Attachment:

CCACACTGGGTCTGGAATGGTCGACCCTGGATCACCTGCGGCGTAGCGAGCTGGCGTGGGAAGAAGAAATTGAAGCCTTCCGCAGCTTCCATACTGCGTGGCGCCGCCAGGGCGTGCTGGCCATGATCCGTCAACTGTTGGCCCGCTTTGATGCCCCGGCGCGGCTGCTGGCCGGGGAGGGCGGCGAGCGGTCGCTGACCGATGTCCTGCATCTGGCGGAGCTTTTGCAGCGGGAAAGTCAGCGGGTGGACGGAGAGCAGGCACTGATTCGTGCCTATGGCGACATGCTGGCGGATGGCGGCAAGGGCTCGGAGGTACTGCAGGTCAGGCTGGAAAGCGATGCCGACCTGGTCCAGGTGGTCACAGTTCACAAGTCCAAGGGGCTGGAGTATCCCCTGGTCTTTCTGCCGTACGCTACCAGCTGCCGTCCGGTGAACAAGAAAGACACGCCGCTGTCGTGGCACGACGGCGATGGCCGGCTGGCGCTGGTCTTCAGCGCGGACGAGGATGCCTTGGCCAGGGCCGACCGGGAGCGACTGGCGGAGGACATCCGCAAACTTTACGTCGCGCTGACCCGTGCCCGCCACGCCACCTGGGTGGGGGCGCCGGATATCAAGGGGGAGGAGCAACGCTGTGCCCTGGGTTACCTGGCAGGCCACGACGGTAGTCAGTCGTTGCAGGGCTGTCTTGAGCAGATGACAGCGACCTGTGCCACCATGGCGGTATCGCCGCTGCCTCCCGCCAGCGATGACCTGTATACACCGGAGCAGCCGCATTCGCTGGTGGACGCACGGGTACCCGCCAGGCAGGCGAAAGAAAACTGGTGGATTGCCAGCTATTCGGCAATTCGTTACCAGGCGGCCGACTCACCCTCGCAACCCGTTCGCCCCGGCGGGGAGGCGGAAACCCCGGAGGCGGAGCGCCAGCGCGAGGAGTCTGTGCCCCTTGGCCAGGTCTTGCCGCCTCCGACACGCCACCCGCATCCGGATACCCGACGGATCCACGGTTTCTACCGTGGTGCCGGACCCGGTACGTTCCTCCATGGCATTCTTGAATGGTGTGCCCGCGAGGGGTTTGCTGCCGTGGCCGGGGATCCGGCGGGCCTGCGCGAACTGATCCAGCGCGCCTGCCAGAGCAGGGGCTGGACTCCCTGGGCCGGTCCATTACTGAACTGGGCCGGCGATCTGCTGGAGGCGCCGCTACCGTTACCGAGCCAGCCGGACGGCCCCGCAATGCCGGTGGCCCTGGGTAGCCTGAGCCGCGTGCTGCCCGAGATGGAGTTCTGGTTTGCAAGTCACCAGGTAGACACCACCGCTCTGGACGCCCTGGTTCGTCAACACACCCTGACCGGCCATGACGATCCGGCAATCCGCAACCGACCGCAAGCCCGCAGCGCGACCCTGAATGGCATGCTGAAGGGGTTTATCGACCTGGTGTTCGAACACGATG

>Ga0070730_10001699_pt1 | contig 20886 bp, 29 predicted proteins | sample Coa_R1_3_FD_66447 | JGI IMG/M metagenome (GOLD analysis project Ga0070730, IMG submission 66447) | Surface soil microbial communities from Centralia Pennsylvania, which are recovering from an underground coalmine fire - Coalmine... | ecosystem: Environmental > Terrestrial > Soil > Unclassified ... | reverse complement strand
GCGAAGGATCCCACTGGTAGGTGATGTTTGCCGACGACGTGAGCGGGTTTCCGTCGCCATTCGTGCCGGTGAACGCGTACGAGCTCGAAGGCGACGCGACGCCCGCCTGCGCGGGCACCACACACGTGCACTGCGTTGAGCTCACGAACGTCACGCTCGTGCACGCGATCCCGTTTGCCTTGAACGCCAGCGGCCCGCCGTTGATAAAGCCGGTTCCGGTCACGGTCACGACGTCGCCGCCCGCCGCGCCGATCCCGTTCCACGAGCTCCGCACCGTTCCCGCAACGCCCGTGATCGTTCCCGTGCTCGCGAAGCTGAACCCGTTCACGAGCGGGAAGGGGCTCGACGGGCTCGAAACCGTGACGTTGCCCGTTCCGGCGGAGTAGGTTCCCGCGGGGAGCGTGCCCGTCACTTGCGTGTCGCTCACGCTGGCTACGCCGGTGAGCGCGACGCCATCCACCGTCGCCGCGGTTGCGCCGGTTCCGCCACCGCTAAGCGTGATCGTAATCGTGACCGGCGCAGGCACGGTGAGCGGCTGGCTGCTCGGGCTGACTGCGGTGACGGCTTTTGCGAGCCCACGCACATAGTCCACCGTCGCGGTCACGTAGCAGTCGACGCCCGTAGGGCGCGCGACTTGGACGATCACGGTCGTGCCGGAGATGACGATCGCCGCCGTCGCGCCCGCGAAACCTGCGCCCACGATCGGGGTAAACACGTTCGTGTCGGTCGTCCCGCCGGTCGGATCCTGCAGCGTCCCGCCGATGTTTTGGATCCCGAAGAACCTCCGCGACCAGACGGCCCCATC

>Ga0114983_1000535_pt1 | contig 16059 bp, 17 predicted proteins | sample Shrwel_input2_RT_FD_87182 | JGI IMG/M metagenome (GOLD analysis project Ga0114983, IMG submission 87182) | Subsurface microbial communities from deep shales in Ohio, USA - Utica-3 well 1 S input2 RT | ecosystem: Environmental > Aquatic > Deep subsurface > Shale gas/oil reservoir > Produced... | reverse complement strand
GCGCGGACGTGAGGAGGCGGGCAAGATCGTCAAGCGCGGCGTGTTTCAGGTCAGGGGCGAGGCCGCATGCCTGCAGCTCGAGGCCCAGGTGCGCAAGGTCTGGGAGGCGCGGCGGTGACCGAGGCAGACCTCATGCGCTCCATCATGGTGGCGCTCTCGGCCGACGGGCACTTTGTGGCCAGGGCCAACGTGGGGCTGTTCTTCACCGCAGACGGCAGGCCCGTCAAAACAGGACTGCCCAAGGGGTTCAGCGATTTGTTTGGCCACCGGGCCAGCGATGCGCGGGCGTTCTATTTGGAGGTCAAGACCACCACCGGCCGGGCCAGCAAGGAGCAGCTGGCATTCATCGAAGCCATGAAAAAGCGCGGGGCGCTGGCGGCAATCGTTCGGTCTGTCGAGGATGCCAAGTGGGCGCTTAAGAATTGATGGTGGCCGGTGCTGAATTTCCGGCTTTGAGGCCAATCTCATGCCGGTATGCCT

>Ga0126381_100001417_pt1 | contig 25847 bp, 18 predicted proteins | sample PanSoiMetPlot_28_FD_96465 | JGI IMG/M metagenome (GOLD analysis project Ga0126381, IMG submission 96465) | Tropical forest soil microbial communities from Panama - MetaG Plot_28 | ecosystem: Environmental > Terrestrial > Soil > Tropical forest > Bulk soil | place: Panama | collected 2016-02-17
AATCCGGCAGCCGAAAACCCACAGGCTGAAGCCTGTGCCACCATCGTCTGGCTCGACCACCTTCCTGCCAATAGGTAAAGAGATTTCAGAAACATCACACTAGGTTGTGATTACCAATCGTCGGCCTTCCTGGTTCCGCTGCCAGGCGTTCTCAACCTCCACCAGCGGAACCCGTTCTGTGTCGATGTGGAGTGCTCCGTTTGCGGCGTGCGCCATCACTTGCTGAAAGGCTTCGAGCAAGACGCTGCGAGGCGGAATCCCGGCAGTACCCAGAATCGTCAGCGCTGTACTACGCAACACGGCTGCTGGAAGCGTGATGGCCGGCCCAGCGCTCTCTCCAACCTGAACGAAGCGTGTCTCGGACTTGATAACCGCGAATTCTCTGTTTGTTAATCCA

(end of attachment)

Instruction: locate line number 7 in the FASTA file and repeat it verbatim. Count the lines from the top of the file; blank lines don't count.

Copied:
AATCCGGCAGCCGAAAACCCACAGGCTGAAGCCTGTGCCACCATCGTCTGGCTCGACCACCTTCCTGCCAATAGGTAAAGAGATTTCAGAAACATCACACTAGGTTGTGATTACCAATCGTCGGCCTTCCTGGTTCCGCTGCCAGGCGTTCTCAACCTCCACCAGCGGAACCCGTTCTGTGTCGATGTGGAGTGCTCCGTTTGCGGCGTGCGCCATCACTTGCTGAAAGGCTTCGAGCAAGACGCTGCGAGGCGGAATCCCGGCAGTACCCAGAATCGTCAGCGCTGTACTACGCAACACGGCTGCTGGAAGCGTGATGGCCGGCCCAGCGCTCTCTCCAACCTGAACGAAGCGTGTCTCGGACTTGATAACCGCGAATTCTCTGTTTGTTAATCCA